If the Canon was settled in 390


#1

why is it the Eastern Orthodox has a different canon? They split circa 1000 AD, right? Shouldn’t they have the same canon as us?


#2

The Councils that defined the Canon of the Bible were not Ecumenical Councils, but only Local Councils in the West.

Therefore the difference in the Canon of the Bible.

The Eastern Orthodox Church has never defined their Canon, but has always used the Septuagint.


#3

The Pope at the time approved of the synod and councils that fixed the Canon as we know it today. It was never declared a dogma throughout the Church because it was never raised as a big issue.

Until our friends of the Reformation started removing books from the Canon. Only then did the Church feel the need to make it a binding teacher to prevent further abuse of the canon.

This is how most of the Church dogmas were developed. Transubstantiation was taught from Augustine’s time (I believe, circa 390’s), into the 12th or 13 century. Only then was there sufficient questioning of this teaching to warrant a dogmatic statement.


#4

Yes, I know that the church doesn’t take a stand unless there’s a controversy; so adding books to the canon is NOT a controversy?

Also, since it is faily common for catholic apologists to list the councils of Hippo, Carthage and Rome as proof to show that the canon was declared then, don’t you think that the fact that not the whole church adopted the canon, takes the wind out of the argument of an established canon?


#5

Not really because the Eastern Churches that ratified the Quintesext Canons of Nicaea II ratified a canon that explicitly reaffirmed the findings of Carthage and made the findings of carthage binding on the eastern churches. Also the ecumentical council of Basel-Florence had also produced the list of carthage and had ratified it and the Jacobite Orthodox Churches had also signed on to the Florentine list.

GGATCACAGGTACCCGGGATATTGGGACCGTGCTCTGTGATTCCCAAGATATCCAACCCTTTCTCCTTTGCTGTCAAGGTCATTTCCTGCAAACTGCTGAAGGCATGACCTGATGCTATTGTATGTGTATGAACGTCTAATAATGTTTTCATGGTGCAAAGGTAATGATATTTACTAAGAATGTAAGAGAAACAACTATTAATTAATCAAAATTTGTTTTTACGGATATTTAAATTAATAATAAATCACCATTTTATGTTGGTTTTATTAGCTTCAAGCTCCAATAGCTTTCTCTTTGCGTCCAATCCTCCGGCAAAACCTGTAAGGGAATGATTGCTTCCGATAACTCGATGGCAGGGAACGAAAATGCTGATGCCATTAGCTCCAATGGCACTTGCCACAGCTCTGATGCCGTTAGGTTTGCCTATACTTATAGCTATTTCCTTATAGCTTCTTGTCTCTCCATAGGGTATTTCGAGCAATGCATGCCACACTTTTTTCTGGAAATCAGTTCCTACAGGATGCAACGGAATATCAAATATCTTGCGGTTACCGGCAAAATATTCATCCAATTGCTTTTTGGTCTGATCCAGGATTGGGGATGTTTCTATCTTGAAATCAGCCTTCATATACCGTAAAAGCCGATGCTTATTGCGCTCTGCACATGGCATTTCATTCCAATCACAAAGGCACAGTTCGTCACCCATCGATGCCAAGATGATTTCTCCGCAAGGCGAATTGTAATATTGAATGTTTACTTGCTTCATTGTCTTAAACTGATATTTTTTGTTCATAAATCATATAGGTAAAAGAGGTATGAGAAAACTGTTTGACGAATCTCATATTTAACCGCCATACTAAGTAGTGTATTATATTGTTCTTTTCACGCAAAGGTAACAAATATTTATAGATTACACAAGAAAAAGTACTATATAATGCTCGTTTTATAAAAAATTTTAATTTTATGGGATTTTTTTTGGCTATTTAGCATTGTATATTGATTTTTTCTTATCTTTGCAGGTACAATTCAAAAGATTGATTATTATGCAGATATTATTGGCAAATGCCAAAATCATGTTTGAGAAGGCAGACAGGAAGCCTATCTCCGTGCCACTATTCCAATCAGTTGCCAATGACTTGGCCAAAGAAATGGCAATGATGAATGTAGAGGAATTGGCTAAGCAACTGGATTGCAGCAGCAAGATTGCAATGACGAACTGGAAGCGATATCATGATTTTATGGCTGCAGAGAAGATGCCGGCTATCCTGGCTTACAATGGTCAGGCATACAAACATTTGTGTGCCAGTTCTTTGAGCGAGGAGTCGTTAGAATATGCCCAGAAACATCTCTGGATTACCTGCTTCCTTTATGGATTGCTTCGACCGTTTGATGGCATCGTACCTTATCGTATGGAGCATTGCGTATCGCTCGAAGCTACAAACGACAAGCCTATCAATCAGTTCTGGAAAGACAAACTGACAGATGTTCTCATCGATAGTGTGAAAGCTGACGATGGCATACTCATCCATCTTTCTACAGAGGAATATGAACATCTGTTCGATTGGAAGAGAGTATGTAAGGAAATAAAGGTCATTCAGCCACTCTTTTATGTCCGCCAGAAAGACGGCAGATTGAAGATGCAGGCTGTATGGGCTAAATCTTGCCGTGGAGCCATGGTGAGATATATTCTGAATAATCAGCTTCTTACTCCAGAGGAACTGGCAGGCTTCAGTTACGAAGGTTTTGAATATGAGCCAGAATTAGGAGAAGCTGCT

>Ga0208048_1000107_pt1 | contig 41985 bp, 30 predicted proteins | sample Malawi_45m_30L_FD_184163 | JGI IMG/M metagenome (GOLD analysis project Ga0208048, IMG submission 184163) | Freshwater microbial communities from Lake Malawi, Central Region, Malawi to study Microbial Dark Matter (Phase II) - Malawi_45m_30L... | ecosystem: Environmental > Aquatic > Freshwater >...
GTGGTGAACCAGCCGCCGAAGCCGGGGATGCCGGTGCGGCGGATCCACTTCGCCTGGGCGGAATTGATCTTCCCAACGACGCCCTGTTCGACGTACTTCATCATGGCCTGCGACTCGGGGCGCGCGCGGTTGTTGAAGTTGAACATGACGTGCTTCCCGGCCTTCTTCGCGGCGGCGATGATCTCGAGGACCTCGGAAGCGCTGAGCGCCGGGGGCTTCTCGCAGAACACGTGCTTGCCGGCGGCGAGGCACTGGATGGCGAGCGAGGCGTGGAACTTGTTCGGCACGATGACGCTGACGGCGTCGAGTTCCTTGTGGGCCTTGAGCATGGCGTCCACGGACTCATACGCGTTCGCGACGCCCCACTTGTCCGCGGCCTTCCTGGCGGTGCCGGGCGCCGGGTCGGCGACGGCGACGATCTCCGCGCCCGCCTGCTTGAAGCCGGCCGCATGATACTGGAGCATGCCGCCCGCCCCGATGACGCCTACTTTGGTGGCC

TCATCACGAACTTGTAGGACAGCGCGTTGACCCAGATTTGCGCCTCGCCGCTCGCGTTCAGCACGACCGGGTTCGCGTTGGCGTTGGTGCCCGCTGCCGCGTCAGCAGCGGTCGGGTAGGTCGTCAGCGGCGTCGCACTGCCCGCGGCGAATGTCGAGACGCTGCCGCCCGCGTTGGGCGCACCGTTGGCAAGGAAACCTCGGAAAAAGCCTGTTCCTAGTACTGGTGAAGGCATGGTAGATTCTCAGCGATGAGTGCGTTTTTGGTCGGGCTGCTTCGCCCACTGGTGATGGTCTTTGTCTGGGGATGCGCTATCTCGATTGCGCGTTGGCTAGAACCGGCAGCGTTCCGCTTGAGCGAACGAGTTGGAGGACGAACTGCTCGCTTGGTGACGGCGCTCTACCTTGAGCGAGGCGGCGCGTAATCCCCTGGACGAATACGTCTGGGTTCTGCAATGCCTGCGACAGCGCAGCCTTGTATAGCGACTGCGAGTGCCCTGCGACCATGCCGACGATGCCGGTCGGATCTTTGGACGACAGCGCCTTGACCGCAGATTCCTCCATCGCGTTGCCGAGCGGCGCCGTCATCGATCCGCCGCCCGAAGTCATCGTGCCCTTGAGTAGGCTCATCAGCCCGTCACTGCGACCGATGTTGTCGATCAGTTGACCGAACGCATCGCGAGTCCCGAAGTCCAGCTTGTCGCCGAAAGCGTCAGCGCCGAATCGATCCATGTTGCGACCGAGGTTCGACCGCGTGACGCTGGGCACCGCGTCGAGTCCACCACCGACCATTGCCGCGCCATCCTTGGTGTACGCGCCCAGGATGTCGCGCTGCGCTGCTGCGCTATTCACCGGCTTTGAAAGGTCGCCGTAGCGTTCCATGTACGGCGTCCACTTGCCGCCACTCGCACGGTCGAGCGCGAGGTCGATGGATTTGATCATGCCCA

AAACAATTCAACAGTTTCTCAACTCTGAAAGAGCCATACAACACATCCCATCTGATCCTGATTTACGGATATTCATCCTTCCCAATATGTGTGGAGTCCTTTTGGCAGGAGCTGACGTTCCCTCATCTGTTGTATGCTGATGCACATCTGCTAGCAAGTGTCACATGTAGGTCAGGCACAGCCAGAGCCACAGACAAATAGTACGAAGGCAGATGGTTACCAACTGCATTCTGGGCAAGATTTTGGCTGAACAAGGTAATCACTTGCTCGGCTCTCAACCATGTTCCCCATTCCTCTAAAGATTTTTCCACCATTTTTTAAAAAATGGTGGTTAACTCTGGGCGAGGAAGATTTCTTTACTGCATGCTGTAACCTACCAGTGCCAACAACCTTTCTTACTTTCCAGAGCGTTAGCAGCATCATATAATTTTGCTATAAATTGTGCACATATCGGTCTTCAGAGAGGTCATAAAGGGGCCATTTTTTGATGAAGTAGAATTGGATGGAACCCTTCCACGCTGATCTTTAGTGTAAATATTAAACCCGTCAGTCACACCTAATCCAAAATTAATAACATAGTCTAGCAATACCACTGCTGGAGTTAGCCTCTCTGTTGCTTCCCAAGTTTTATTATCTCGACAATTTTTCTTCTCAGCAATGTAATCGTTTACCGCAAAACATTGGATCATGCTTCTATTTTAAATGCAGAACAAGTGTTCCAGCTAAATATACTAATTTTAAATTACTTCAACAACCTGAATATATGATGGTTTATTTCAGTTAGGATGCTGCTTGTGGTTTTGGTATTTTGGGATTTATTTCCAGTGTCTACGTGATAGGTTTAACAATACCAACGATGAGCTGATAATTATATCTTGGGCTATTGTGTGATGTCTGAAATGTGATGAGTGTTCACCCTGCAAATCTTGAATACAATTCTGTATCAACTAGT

#6

What are you saying? That some Eastern churches have the same canon as us while others don’t?


#7

I’m saying both east and west have recieved the 7 Dueterrocanonical books as Scripture. That much is de fide.


#8

So no one seems to see any problem with the fact that the councils, which we’ve bandied about as settling the canon, has, in fact, not really done that i.e. they have not categorically stated what’s in and what’s not?


#9

I thought they did do that.


#10

I thought they did that too! But then how would you explain the fact that the Eastern churches have a canon larger than ours? Mind you, the big split came about 600 years after the canon was supposedly decided.


#11

You, uh, might want to ask them.


#12

The eastern orthodox do not have a larger canon, because as mentioned earlier, they don’t have a dogmatic canon at all. They use the same Holy Scripture within their liturgy but this whole notion of having, “The Official Document of the Lord” is a 15th century idea. True the Holy Writ is only document written by the Lord, but the Church never needed to dogmatically declare that because it was taken for granted that it had been written for and by the Church. I don’t need to tell my roommates that all the books on my bookshelf are mine and not theirs, it goes with the territory. I think the fact that the early council didn’t have to be dogmatic speaks for the canon anyway, the early church couldn’t agree on very much, the fact that every one agreed on the canon is quite impressive. Ultimately the canon is a confusing issue, but the fact that it is confusing makes it much more in favor of Catholicism than Protestantism.


#13

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